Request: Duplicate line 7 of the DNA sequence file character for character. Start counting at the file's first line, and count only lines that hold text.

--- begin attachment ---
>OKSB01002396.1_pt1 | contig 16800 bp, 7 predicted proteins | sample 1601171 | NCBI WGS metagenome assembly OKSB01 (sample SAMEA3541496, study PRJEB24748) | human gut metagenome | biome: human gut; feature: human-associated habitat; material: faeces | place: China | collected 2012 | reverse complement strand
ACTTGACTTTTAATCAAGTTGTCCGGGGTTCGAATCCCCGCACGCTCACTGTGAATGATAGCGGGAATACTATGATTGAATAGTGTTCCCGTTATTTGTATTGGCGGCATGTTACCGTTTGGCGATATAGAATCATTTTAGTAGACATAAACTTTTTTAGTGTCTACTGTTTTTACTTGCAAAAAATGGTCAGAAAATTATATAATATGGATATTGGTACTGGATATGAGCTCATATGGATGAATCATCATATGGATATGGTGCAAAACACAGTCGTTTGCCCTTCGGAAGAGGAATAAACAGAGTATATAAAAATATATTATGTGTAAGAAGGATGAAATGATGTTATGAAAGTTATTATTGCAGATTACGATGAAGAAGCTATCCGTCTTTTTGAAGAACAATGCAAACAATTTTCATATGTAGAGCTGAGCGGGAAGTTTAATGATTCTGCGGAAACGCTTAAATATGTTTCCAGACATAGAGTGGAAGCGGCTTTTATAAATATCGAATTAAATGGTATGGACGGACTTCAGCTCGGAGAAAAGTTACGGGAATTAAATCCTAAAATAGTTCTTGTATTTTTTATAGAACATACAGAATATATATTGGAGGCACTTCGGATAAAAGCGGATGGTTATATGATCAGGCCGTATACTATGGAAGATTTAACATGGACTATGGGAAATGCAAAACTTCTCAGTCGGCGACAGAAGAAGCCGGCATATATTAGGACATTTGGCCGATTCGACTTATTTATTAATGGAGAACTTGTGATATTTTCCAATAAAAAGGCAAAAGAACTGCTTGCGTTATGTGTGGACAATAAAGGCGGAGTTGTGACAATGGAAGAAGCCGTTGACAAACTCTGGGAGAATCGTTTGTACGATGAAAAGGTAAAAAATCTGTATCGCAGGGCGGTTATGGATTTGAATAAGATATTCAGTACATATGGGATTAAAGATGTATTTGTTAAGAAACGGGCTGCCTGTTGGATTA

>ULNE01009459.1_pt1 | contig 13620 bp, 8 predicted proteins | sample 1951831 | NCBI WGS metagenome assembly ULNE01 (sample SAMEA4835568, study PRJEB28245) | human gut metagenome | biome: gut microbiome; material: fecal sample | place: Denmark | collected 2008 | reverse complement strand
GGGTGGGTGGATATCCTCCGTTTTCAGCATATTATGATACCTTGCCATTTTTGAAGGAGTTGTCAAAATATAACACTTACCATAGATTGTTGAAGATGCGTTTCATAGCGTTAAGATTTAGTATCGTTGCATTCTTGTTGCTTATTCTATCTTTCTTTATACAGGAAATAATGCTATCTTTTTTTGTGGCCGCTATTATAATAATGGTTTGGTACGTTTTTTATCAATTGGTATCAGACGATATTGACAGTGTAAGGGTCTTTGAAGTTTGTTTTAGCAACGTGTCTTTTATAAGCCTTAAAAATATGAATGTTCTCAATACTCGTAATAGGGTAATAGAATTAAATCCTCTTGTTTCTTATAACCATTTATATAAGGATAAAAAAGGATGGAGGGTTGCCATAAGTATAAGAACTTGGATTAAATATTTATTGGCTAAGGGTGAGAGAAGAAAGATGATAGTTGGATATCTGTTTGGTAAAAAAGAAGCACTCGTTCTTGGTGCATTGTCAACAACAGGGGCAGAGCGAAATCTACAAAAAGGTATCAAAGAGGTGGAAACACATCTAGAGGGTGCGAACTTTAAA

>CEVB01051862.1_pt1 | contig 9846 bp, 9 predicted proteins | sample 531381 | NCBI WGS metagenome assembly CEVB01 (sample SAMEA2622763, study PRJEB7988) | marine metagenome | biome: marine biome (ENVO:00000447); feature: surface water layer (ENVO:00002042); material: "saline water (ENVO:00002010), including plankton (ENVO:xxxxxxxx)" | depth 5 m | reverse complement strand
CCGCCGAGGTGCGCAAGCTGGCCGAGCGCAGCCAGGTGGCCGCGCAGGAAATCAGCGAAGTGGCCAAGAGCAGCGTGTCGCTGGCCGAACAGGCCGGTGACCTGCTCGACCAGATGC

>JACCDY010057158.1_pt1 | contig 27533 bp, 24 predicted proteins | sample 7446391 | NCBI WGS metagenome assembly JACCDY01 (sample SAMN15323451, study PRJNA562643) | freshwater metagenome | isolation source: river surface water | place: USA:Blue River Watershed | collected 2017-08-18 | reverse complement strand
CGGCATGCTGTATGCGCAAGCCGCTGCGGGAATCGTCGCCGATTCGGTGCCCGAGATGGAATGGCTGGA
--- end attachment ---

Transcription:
>JACCDY010057158.1_pt1 | contig 27533 bp, 24 predicted proteins | sample 7446391 | NCBI WGS metagenome assembly JACCDY01 (sample SAMN15323451, study PRJNA562643) | freshwater metagenome | isolation source: river surface water | place: USA:Blue River Watershed | collected 2017-08-18 | reverse complement strand